BioMarin Pharmaceuticals (NASDAQ:BMRN) reported earnings Thursday, and while the numbers were interesting, it was a change in language about the future that has investors excited.

BioMarin Pharmaceuticals results: The raw numbers


Q4 2015 Actuals

Q4 2014 Actuals

Growth (Decline) YOY


$228 million

$230 million


Adjusted (Loss) From Operations

$(70 million)



What happened with BioMarin Pharmaceuticals this quarter?

  • Clearly, the biggest news since the last earnings call was the Food and Drug Administration's rejection of Kyndrisa for Duchenne muscular dystrophy.
  • This time last year, management guided that "near-term approval of [Kyndrisa] in either the U.S. or Europe will drive us to profitability on a non-GAAP basis in 2017," so it seemed that it was up to an approval in Europe -- which is probably a long-shot -- to get to profitability in 2017.
  • But now BioMarin "anticipates non-GAAP breakeven or better in 2017 under all EU outcomes with Kyndrisa." Planned breakeven or better sounds a lot better than potential profitability.

    While revenue was flat year over year in the fourth quarter, it was mostly due to lumpy sales of Naglazyme to countries that buy in bulk. Revenue was up 19% for the year thanks to the launch of Vimizim.
  • BioMarin actually showed a profit in the fourth quarter, but that was just an accounting issue because it looks like BioMarin won't have to pay the contingent value right due to the former owners of Kyndrisa, so it was taken off the books. Taking off a liability results in an addition to earnings, but the cause was obviously bad for the business. That's GAAP for you.
  • On an adjusted basis, the company lost more this quarter than in the year-ago quarter because of an increase in research and development expenses as well as selling, general, and administrative expenses, both of which should be considered investments in future growth of revenue.

What management had to say 
To establish the new 2017 guidance, EVP and CFO Dan Spiegelman said that the company had come up with multiple scenarios for how sales and expenses could play out: "Some of the cases, if the product approvals aren't there, will be more at the breakeven end than at the profitable end."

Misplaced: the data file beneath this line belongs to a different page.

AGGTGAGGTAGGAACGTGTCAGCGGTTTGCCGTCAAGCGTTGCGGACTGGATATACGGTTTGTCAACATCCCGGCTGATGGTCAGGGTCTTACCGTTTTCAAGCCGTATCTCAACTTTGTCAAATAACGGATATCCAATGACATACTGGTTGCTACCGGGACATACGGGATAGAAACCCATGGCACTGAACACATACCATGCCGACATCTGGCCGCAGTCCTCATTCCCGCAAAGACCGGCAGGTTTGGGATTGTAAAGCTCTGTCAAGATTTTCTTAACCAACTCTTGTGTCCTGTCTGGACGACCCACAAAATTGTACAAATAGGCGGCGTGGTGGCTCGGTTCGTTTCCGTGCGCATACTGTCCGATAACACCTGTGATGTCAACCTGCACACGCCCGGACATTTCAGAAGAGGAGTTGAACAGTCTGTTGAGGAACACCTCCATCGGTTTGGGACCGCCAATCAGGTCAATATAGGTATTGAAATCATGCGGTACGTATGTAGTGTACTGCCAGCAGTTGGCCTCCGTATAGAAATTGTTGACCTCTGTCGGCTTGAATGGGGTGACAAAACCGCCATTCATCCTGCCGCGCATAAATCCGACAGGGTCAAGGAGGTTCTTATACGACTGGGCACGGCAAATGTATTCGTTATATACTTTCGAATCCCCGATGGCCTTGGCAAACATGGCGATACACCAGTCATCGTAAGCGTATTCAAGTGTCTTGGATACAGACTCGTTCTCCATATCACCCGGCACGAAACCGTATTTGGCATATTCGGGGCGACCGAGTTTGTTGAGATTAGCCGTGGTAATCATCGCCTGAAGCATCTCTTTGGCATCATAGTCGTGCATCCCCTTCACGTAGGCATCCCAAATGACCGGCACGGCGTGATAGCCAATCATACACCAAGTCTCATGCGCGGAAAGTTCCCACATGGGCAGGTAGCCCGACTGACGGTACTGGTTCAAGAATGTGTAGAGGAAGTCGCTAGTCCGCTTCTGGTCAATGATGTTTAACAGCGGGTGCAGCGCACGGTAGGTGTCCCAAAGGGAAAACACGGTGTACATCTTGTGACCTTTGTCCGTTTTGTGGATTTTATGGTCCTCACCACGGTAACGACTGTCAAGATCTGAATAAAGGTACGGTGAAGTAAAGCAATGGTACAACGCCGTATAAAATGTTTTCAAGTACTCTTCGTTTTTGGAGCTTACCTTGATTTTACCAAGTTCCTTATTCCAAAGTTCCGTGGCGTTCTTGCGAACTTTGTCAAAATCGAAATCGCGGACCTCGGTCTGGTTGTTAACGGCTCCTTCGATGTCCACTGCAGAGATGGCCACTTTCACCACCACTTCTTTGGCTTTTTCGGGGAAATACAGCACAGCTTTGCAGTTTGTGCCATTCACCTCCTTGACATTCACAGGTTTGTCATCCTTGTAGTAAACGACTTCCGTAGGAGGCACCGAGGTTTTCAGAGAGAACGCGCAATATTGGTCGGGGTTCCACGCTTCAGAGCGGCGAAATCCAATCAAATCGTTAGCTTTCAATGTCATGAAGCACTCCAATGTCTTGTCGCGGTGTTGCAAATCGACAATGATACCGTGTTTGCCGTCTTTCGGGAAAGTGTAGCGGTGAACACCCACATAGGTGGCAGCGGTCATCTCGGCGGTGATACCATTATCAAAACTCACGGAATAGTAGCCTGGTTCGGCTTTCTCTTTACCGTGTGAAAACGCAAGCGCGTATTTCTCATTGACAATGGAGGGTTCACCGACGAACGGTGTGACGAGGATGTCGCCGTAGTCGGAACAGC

Hank Fuchs, BioMarin's EVP and chief medical officer, highlighted that the pivotal trial for pegvaliase treating phenylketonuria (PKU) that will read out later this quarter and could be up for review with the FDA later this year: "Pegvaliase has the potential to have an enormous impact on patients with PKU who are either not amenable to treatment with Kuvan or who want a more potent therapeutic."

Looking forward
In addition to the aforementioned readout for pegvaliase, BioMarin expects a decision on EU approval for Kyndrisa in the second quarter. While the probability of approval is low given the showing stateside, the binary event has probably been discounted enough by investors that it offers more upside than downside.

Even without Kyndrisa, management is guiding for revenue between $1.05 billion and $1.1 billion this year, which is 19% higher than last year, thanks to a continued launch of Vimizim. As you might imagine from the focus on 2017, BioMarin will still run a loss of $75 million to $100 million on an adjusted basis this year, although that's substantially lower than the $142 million it lost last year on an adjusted basis.

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